What is Required to start Islamic Banking in Ghana?
Requirements to start an Islamic bank often vary greatly from country to country. In Ghana Many difficulties may arise when establishing an Islamic bank in complying with rules originally conceived for the regulation and supervision of conventional banks. These rules intend to ensure the viability and strength of banking institutions and to secure the entire banking system in the country. These often include principles such as capital certainty for depositors and certainty as to the rate of return on deposits. Therefore, it is important to be aware or familiar with national banking laws and regulations and they would affect Islamic banking operations.
Government intervention or active support is also necessary to establish Islamic banks working under the PLS scheme by introducing or adapting legislation or by giving Islamic banks special dispensation to conduct their activities.
Yet, it is important in order to establish an Islamic bank to look into the corporate tax and personal tax structures and look for any available exemptions. Tax implications are more imperative for an Islamic bank than for a conventional. In fact, profit paid to Islamic bank’s depositors should be treated as an acceptable charge for the bank, just as interest paid by conventional banks to their depositors is.
On the tax side, the issue of market place equality should be paramount especially for Islamic mortgages. These products envisage a structure whereby the property is bought and sold twice (that is, the vendor sells to the Islamic Bank which then, in turn, sells to the customer). This ensures that the lender can charge a ‘profit element’ rather than interest. In the case of property transactions, this would typically result in property tax being borne twice, once by the Islamic bank and then by the end consumer. Besides, there could be an issue of double taxation in the case of Islamic trade financing where goods are transferred twice, which could decrease the profitability of the venture. The rates of personal taxes and other statutory payments will also have an impact on charges on the total employees’ costs and hence on the cost of operations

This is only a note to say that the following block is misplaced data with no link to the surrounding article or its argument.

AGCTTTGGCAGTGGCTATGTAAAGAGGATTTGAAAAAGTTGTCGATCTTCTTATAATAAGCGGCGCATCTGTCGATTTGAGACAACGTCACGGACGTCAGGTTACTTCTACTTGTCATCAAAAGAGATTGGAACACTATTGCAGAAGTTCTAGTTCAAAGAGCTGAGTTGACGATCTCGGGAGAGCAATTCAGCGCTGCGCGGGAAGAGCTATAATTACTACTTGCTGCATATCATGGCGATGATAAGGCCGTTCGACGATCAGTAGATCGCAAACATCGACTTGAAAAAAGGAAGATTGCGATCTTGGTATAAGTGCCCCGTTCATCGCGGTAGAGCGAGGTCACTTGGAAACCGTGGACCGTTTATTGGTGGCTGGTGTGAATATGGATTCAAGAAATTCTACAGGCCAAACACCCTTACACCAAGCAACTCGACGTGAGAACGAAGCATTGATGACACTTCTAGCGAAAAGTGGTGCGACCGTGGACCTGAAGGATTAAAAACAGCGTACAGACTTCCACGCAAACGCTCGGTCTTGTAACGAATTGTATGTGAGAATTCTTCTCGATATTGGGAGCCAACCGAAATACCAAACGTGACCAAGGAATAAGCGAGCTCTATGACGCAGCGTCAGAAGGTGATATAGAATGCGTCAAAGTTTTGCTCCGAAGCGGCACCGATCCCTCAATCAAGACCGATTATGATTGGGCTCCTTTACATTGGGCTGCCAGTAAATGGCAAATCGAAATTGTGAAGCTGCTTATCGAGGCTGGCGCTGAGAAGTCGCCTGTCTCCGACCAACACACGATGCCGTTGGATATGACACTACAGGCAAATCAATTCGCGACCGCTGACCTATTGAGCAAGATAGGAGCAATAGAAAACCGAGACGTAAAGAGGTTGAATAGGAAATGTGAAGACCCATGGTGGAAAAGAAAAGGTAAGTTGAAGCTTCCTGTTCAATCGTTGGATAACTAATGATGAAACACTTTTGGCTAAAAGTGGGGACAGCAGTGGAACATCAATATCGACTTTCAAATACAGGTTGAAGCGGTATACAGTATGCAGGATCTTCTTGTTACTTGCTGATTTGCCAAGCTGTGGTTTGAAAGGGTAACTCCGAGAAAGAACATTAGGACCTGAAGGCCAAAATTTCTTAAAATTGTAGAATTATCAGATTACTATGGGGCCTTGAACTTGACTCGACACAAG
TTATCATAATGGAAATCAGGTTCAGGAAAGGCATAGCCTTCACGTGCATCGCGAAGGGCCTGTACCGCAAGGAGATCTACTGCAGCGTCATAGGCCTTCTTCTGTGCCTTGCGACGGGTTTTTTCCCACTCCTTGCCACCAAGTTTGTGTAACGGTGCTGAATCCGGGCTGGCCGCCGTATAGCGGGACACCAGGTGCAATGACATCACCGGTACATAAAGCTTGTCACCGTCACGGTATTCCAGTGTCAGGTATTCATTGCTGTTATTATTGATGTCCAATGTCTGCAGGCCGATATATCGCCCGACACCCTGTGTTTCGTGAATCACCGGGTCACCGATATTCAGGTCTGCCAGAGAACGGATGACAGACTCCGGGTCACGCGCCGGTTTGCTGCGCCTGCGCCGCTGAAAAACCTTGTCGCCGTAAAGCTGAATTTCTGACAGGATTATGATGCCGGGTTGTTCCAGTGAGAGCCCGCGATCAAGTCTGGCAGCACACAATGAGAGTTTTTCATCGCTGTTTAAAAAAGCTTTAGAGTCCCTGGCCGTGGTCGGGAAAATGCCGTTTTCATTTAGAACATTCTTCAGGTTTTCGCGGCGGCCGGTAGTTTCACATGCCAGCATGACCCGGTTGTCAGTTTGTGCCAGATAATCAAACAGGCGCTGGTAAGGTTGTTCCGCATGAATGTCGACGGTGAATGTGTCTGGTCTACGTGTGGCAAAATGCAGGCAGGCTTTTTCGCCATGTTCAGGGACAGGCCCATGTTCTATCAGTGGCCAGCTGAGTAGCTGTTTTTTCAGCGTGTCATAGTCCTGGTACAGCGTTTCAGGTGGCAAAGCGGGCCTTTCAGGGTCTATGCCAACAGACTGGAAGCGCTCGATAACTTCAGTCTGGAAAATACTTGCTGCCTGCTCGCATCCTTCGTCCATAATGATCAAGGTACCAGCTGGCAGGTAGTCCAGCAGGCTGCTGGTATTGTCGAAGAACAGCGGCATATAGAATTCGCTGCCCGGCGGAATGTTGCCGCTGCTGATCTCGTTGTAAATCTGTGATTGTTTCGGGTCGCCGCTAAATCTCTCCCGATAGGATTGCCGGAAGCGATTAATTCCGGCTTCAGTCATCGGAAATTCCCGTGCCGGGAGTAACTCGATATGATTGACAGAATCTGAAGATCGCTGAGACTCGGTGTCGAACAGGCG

Therefore, when considering the application of VAT to Islamic finance, it is important in the first instance to analyse all aspects of the service or product and consider the VAT treatment under the current rules. In some cases the analysis will be relatively straightforward. For example, with regard to a current account, the fees and charges for a conventional account and a Sharia-compliant account can be structured so as to be the same apart from the fact that there will be no interest charges on the latter account. In these circumstances, the VAT liability of those fees and charges will have the same VAT-exempt treatment.
The real challenge arises from the need to structure more complex Islamic financial services and products to be both Sharia’a-compliant and VAT-neutral. For products and services such as savings accounts, loans, hire/purchase transactions, insurance, bonds, etc, there is an element of buying and selling goods (for example, commodities) that needs to be taken into account. It is the presence of these additional transactions that can create VAT complications.
Most Central Banks require commercial banks to follow a capital adequacy ratio for liquidity purposes by investing a percentage of their liabilities in approved securities which are often interest bearing. In addition, regulators do not generally authorize banks to engage directly in business enterprises using depositors’ funds. Islamic banks also need an interbank money market not using interest bearing transactions or using dual system off-loans their excess liquidity, which may not be available in Ghana.
Relatively Islamic banking sector is growing rapidly, at an international level. Islamic finance differs quite substantially from conventional banking, using very different mechanisms, and operating according to a different theory as it is based on Islamic law. Yet at the same time it is always subject to the law of the particular financial market in which it operates. Islamic financial institutions now operate in over 70 countries. By certain (probably overly optimistic) estimates, up to half of the savings of the Islamic world may in the near future end up being managed by Islamic financial institutions. Thus, potential for the future growth of Islamic finance, in the retail and wholesale markets, is clear and Ghana’s emerging financial services is already underpinned by the factors, in particular, innovation and flexibility and historical links. An Islamic banking system could lead to the availability of new retail products, the expansion of wealth and asset management services and the development of Sukuk and other wholesale markets.
(Spyghana.Com / 22 March 2014)---
Alfalah Consulting - Kuala Lumpur: www.alfalahconsulting.com
Islamic Investment Malaysia: www.islamic-invest-malaysia.com